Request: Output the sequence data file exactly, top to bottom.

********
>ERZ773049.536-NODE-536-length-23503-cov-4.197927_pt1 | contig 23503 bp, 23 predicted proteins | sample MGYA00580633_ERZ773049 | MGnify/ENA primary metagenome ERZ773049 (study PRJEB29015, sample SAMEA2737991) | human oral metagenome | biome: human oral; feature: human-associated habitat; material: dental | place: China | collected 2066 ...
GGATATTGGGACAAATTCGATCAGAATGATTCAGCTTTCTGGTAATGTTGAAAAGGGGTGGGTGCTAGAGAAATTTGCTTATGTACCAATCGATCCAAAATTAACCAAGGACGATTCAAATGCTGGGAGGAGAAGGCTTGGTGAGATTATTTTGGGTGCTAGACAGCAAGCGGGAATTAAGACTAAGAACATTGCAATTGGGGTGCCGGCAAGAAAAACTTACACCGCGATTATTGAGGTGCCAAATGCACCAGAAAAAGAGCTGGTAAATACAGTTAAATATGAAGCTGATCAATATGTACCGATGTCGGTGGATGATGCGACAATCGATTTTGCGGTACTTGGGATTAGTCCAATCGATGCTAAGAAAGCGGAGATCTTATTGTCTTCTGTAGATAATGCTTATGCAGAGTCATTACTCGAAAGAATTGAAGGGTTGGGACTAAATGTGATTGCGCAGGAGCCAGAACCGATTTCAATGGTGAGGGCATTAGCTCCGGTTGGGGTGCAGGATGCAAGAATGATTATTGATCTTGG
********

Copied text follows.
>ERZ773049.536-NODE-536-length-23503-cov-4.197927_pt1 | contig 23503 bp, 23 predicted proteins | sample MGYA00580633_ERZ773049 | MGnify/ENA primary metagenome ERZ773049 (study PRJEB29015, sample SAMEA2737991) | human oral metagenome | biome: human oral; feature: human-associated habitat; material: dental | place: China | collected 2066 ...
GGATATTGGGACAAATTCGATCAGAATGATTCAGCTTTCTGGTAATGTTGAAAAGGGGTGGGTGCTAGAGAAATTTGCTTATGTACCAATCGATCCAAAATTAACCAAGGACGATTCAAATGCTGGGAGGAGAAGGCTTGGTGAGATTATTTTGGGTGCTAGACAGCAAGCGGGAATTAAGACTAAGAACATTGCAATTGGGGTGCCGGCAAGAAAAACTTACACCGCGATTATTGAGGTGCCAAATGCACCAGAAAAAGAGCTGGTAAATACAGTTAAATATGAAGCTGATCAATATGTACCGATGTCGGTGGATGATGCGACAATCGATTTTGCGGTACTTGGGATTAGTCCAATCGATGCTAAGAAAGCGGAGATCTTATTGTCTTCTGTAGATAATGCTTATGCAGAGTCATTACTCGAAAGAATTGAAGGGTTGGGACTAAATGTGATTGCGCAGGAGCCAGAACCGATTTCAATGGTGAGGGCATTAGCTCCGGTTGGGGTGCAGGATGCAAGAATGATTATTGATCTTGG